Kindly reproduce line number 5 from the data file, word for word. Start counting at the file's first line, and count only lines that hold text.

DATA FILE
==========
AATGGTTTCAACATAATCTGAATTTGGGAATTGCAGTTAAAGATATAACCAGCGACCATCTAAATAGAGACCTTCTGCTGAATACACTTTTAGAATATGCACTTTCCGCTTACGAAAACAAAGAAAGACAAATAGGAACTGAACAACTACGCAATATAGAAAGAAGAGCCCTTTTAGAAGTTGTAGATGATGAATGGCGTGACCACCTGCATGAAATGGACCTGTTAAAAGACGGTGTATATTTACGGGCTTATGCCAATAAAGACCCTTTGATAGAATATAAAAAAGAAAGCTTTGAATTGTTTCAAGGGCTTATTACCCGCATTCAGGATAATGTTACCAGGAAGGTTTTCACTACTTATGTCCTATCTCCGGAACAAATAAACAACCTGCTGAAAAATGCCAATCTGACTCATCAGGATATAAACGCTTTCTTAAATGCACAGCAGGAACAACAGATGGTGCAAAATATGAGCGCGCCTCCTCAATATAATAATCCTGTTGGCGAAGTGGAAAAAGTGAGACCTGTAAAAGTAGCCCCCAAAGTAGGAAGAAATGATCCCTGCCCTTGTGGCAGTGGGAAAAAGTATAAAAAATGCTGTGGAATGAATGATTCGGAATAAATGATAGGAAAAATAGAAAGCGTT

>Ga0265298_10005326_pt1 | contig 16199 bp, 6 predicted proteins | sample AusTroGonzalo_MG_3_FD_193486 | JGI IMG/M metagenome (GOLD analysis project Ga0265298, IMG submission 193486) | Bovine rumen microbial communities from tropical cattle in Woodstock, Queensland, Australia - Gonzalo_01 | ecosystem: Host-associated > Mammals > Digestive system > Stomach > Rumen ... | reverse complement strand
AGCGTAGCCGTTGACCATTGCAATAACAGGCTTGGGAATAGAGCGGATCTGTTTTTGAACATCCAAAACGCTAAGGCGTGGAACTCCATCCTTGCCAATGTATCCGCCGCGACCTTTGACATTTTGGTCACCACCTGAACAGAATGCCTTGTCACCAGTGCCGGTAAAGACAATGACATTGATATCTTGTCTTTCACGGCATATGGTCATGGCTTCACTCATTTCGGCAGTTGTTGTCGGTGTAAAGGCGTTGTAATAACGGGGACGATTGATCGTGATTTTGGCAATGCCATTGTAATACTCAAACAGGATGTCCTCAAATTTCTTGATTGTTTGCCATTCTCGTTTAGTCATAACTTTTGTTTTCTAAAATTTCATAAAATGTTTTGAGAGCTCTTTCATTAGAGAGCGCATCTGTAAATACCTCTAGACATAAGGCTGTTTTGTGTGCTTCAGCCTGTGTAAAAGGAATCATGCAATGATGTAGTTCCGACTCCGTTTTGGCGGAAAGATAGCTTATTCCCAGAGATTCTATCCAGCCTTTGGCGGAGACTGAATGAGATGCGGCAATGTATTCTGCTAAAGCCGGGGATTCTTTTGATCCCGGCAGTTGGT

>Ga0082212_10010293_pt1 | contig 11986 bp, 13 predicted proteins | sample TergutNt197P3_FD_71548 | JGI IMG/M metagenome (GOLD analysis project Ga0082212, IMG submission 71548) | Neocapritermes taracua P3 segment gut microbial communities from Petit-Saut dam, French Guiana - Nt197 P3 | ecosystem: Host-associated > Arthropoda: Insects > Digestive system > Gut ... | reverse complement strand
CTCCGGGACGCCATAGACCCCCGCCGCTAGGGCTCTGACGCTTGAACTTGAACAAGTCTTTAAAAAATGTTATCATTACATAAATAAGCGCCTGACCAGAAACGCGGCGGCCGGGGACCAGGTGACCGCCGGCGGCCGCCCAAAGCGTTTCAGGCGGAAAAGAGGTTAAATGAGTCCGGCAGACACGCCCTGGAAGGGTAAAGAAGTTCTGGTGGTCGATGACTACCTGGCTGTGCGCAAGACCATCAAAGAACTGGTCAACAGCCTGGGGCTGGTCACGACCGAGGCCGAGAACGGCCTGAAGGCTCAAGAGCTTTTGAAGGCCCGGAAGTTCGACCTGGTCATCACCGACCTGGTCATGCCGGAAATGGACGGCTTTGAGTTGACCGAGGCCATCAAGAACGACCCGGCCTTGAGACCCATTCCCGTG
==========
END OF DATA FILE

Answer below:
CTCCGGGACGCCATAGACCCCCGCCGCTAGGGCTCTGACGCTTGAACTTGAACAAGTCTTTAAAAAATGTTATCATTACATAAATAAGCGCCTGACCAGAAACGCGGCGGCCGGGGACCAGGTGACCGCCGGCGGCCGCCCAAAGCGTTTCAGGCGGAAAAGAGGTTAAATGAGTCCGGCAGACACGCCCTGGAAGGGTAAAGAAGTTCTGGTGGTCGATGACTACCTGGCTGTGCGCAAGACCATCAAAGAACTGGTCAACAGCCTGGGGCTGGTCACGACCGAGGCCGAGAACGGCCTGAAGGCTCAAGAGCTTTTGAAGGCCCGGAAGTTCGACCTGGTCATCACCGACCTGGTCATGCCGGAAATGGACGGCTTTGAGTTGACCGAGGCCATCAAGAACGACCCGGCCTTGAGACCCATTCCCGTG